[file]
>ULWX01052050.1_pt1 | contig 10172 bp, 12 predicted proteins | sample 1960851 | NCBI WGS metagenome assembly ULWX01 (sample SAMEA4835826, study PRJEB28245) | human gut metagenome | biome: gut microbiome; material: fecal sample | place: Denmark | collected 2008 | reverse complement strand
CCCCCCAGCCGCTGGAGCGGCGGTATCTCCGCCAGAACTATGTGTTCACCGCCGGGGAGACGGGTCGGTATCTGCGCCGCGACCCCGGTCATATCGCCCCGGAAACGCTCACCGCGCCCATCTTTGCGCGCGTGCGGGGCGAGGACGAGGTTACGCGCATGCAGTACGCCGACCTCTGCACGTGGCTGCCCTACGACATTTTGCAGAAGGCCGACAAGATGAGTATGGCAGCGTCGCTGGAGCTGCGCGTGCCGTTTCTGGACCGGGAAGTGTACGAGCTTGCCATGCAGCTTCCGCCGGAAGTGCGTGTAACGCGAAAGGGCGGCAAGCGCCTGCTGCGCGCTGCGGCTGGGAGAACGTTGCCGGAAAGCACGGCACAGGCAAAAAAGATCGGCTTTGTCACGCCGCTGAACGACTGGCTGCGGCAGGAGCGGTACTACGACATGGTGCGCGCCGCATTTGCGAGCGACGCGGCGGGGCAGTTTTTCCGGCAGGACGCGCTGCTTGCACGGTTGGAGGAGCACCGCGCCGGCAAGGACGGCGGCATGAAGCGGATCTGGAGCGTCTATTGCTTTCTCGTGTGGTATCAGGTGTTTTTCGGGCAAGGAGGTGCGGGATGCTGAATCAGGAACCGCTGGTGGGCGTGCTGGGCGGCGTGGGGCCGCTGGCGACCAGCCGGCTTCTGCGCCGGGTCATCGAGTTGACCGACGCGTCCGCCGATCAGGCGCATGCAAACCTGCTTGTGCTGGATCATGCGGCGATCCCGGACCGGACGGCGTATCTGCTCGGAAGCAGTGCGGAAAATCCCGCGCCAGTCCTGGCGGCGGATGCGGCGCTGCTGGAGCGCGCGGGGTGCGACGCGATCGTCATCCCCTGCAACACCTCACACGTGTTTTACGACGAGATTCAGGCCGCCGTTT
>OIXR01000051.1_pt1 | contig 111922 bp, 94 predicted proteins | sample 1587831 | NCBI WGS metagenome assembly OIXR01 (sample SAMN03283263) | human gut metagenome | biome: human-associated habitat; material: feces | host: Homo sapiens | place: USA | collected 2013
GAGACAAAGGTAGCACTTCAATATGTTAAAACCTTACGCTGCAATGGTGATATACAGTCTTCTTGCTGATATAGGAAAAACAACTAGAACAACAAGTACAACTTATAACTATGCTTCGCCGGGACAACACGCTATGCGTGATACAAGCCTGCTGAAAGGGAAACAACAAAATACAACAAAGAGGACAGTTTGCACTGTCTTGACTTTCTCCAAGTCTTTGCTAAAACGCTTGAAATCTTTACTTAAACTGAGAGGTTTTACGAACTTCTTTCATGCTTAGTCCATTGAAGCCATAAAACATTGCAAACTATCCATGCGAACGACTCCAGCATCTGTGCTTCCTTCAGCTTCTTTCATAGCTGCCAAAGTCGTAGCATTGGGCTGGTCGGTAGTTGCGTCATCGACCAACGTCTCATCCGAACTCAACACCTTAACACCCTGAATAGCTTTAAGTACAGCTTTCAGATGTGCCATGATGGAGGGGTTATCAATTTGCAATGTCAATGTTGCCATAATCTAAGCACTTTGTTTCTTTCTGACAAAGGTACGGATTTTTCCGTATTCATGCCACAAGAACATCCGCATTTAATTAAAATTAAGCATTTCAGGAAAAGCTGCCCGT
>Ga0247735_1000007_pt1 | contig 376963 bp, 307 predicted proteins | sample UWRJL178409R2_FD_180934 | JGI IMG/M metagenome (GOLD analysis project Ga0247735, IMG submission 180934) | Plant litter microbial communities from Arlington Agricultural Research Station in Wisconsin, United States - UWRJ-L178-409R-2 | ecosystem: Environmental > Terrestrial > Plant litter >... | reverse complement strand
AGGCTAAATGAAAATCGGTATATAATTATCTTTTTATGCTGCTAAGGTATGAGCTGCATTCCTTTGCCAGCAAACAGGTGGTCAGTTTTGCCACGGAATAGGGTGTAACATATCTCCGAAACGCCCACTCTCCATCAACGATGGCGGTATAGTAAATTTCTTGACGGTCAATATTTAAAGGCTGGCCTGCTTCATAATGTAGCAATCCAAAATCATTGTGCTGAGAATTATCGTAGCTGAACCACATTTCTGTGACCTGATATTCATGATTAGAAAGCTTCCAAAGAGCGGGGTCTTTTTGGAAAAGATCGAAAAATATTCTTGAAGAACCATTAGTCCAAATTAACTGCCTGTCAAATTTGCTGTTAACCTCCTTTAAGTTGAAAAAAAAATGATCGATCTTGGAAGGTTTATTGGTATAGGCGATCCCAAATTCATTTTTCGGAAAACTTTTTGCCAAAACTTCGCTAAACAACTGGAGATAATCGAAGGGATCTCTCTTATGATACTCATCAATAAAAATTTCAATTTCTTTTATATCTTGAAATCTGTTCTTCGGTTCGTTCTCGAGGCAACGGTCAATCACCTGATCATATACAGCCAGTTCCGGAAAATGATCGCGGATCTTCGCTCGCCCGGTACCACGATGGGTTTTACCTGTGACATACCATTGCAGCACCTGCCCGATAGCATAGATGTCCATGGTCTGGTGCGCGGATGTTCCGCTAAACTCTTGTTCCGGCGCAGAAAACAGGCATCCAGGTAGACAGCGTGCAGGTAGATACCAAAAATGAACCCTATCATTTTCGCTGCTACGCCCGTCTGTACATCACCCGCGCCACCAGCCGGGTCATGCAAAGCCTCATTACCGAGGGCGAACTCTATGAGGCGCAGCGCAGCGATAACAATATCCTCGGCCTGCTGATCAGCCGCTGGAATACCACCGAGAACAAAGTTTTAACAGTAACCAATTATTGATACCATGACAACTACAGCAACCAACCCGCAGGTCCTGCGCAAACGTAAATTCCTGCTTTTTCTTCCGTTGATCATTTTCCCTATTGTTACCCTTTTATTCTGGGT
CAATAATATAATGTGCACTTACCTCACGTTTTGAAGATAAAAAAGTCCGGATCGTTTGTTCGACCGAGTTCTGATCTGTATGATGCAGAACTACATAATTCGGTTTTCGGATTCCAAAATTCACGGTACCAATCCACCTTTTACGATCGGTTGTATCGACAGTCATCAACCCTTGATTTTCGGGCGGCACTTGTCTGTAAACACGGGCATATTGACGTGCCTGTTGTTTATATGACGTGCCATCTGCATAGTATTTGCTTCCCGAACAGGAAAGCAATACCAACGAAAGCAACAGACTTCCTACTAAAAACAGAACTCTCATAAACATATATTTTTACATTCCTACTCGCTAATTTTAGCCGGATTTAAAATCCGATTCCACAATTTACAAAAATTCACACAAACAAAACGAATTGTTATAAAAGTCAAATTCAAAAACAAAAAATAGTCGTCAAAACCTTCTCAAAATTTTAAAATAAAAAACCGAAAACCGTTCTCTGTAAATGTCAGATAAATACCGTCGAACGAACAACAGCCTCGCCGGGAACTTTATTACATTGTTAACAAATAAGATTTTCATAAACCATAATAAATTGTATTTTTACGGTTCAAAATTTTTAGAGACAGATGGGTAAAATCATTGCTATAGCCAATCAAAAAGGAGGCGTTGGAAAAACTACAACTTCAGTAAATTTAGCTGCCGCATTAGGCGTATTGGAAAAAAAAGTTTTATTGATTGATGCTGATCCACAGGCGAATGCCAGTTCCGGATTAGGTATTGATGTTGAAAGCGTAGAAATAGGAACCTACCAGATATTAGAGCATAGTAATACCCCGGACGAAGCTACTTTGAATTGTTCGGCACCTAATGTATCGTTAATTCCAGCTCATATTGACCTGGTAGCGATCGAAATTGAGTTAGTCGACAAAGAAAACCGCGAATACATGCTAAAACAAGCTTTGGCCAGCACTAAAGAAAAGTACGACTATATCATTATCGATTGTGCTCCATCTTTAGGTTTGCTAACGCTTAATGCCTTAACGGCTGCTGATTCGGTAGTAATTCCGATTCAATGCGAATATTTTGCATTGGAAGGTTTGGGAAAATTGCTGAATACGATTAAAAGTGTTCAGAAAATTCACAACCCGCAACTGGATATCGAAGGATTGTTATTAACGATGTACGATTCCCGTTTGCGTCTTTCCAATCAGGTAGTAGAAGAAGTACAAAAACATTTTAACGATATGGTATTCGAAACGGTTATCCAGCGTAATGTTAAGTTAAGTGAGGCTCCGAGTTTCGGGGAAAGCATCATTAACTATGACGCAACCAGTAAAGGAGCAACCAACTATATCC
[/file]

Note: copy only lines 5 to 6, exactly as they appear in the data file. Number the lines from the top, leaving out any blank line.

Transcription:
>Ga0247735_1000007_pt1 | contig 376963 bp, 307 predicted proteins | sample UWRJL178409R2_FD_180934 | JGI IMG/M metagenome (GOLD analysis project Ga0247735, IMG submission 180934) | Plant litter microbial communities from Arlington Agricultural Research Station in Wisconsin, United States - UWRJ-L178-409R-2 | ecosystem: Environmental > Terrestrial > Plant litter >... | reverse complement strand
AGGCTAAATGAAAATCGGTATATAATTATCTTTTTATGCTGCTAAGGTATGAGCTGCATTCCTTTGCCAGCAAACAGGTGGTCAGTTTTGCCACGGAATAGGGTGTAACATATCTCCGAAACGCCCACTCTCCATCAACGATGGCGGTATAGTAAATTTCTTGACGGTCAATATTTAAAGGCTGGCCTGCTTCATAATGTAGCAATCCAAAATCATTGTGCTGAGAATTATCGTAGCTGAACCACATTTCTGTGACCTGATATTCATGATTAGAAAGCTTCCAAAGAGCGGGGTCTTTTTGGAAAAGATCGAAAAATATTCTTGAAGAACCATTAGTCCAAATTAACTGCCTGTCAAATTTGCTGTTAACCTCCTTTAAGTTGAAAAAAAAATGATCGATCTTGGAAGGTTTATTGGTATAGGCGATCCCAAATTCATTTTTCGGAAAACTTTTTGCCAAAACTTCGCTAAACAACTGGAGATAATCGAAGGGATCTCTCTTATGATACTCATCAATAAAAATTTCAATTTCTTTTATATCTTGAAATCTGTTCTTCGGTTCGTTCTCGAGGCAACGGTCAATCACCTGATCATATACAGCCAGTTCCGGAAAATGATCGCGGATCTTCGCTCGCCCGGTACCACGATGGGTTTTACCTGTGACATACCATTGCAGCACCTGCCCGATAGCATAGATGTCCATGGTCTGGTGCGCGGATGTTCCGCTAAACTCTTGTTCCGGCGCAGAAAACAGGCATCCAGGTAGACAGCGTGCAGGTAGATACCAAAAATGAACCCTATCATTTTCGCTGCTACGCCCGTCTGTACATCACCCGCGCCACCAGCCGGGTCATGCAAAGCCTCATTACCGAGGGCGAACTCTATGAGGCGCAGCGCAGCGATAACAATATCCTCGGCCTGCTGATCAGCCGCTGGAATACCACCGAGAACAAAGTTTTAACAGTAACCAATTATTGATACCATGACAACTACAGCAACCAACCCGCAGGTCCTGCGCAAACGTAAATTCCTGCTTTTTCTTCCGTTGATCATTTTCCCTATTGTTACCCTTTTATTCTGGGT